Jan 15, 2010

Dr Oz Show, Alzheimer's, Memory Test

Our children and our children's children are now being exposed to Alzheimer's. It is sad. But, a good thing -- Alzheimer's awareness is growing ~ Dr Oz

By Bob DeMarco
Alzheimer's Reading Room

Editor Note: If you are looking for additional self assessment tests for Alzheimer's visit the following page -- Test Your Memory for Alzheimer's Dementia (5 Best Self Assessment Tests)

Dr Oz Show, Alzheimer's, Memory Test
Yesterday I posted two articles about Dr Oz and his television show on Alzheimer's disease. There is no doubt in my mind that Dr Oz is influential. Yesterday was the biggest day in the history of the Alzheimer's Reading Room in terms of visitors and pages viewed.

Dr Oz started his show in a straight forward no nonsense way. He said, "Alzheimer's is a long slow death sentence". He said this in a calm, matter of fact way. It might be scary or disheartening to hear, but it is a fact.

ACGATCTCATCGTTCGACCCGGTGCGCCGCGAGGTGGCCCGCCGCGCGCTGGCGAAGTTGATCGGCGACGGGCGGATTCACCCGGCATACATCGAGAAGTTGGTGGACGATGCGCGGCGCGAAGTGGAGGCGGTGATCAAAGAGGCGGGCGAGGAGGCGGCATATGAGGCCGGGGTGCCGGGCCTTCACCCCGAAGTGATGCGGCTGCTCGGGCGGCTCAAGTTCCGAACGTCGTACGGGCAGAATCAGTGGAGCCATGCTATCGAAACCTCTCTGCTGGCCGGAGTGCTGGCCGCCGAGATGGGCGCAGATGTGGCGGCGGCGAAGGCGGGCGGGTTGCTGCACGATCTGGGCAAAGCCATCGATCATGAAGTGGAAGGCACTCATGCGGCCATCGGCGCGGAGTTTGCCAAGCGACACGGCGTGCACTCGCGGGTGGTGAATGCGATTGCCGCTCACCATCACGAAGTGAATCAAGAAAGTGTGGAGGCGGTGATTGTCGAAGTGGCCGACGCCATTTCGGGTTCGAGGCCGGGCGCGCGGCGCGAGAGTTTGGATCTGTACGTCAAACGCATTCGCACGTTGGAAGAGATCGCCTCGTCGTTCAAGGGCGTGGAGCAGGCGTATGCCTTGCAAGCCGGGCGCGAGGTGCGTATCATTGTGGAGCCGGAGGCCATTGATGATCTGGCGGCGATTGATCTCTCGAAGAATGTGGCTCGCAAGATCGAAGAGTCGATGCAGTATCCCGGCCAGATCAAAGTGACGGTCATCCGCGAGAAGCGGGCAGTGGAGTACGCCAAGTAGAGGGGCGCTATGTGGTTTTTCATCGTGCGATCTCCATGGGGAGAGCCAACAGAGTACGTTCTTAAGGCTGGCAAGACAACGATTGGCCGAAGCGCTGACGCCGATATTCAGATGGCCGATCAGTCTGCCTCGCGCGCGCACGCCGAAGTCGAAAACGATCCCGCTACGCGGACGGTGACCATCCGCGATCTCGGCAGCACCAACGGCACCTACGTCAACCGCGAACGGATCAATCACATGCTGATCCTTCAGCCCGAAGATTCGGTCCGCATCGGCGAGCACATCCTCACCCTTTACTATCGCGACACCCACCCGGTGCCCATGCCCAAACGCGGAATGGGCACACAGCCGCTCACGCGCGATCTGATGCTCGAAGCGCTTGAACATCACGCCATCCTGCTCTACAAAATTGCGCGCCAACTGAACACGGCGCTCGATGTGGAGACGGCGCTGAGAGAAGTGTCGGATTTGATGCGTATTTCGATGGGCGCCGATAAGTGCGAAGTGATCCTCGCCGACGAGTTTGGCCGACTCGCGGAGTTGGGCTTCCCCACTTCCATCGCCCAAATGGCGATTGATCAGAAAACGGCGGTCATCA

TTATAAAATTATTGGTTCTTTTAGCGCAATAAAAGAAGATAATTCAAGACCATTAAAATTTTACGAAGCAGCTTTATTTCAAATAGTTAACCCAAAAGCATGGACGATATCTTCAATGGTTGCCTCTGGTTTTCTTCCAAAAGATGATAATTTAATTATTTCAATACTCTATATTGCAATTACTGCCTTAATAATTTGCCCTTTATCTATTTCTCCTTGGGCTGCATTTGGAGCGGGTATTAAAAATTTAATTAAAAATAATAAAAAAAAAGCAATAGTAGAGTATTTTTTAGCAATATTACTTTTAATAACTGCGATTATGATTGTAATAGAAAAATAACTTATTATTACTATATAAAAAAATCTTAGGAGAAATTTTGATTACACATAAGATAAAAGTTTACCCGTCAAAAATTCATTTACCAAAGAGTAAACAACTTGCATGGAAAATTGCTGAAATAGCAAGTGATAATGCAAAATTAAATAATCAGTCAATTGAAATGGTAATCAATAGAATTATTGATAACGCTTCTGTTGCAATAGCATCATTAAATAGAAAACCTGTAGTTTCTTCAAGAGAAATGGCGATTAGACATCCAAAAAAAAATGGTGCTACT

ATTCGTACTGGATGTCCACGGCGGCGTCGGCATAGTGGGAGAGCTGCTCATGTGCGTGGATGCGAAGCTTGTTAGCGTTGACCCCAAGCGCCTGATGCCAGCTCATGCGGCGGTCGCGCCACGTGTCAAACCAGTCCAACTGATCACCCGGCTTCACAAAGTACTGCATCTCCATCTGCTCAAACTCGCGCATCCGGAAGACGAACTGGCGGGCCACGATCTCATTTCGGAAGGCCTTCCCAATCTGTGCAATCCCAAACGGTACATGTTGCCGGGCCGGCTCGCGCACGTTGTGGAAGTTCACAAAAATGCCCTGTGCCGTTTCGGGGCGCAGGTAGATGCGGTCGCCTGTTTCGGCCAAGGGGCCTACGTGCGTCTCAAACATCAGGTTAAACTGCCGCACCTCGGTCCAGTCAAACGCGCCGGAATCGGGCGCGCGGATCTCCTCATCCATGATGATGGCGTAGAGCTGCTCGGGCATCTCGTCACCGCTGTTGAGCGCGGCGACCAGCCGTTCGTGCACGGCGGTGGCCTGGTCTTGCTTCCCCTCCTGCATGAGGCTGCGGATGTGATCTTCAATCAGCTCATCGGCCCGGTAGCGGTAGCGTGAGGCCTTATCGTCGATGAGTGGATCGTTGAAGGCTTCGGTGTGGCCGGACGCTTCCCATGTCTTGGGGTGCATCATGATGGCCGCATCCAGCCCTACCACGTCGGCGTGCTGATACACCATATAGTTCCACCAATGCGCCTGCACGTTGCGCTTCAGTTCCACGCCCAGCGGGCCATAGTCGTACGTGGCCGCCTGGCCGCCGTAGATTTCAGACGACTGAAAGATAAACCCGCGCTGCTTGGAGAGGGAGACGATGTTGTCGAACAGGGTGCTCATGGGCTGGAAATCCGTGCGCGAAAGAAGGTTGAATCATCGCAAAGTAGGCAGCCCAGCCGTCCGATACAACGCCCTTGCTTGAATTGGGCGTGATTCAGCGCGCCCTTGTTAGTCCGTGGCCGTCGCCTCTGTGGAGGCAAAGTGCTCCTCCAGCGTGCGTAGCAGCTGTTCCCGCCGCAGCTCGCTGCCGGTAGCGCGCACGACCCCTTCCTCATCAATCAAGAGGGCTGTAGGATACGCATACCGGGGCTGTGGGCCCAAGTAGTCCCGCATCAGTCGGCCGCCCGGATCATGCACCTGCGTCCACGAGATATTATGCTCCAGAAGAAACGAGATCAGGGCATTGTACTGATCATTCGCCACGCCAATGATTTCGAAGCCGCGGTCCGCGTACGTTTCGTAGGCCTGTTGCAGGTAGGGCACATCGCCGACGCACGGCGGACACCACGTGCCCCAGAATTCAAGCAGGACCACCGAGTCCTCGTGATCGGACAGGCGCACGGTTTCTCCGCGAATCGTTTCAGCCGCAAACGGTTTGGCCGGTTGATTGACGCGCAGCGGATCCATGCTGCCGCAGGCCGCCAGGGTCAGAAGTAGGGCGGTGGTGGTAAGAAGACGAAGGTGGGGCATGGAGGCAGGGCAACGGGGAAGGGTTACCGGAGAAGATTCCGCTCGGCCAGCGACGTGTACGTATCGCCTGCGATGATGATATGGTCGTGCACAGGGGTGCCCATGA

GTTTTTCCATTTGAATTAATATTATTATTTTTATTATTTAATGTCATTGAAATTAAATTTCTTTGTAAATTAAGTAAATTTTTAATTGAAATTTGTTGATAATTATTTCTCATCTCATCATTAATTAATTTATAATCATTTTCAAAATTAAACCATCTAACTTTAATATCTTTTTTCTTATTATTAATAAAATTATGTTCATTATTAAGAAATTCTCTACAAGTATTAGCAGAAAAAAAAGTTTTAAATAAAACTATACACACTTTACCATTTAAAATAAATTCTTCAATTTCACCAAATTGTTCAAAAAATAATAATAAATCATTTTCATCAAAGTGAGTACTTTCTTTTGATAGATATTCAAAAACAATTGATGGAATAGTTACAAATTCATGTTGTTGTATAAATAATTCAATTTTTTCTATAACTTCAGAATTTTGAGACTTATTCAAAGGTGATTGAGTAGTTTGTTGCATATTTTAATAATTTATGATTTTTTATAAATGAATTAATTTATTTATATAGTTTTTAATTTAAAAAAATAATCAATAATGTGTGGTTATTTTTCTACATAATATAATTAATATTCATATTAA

Dr Oz also said,

"everyone in the audience will either get it (Alzheimer's), or know someone that has it" in their lifetime.

Dr Oz pointed out that a growing number of Americans are now asking -- Do I have it?

In 18 minutes, Dr Oz described Alzheimer's, the warning signs, and ways to change aging and prevent, or help prevent, Alzheimer's disease. He spent much of that 18 minutes discussing exercise, brain fitness, and how to eat healthy.

From my seat in front of the television, I thought Dr Oz did a really effective job in those 18 minutes. I think he accomplished something we all want to see -- he brought awareness to Alzheimer's disease.

Later in the day, I found myself remembering when I was a teen someone in our neighborhood was diagnosed with cancer. They were shunned. People were afraid to go near the person. No one talked about the cancer. Sound familiar?

At the time, most people knew one thing about cancer -- it was a death sentence. Do you have a cigarette?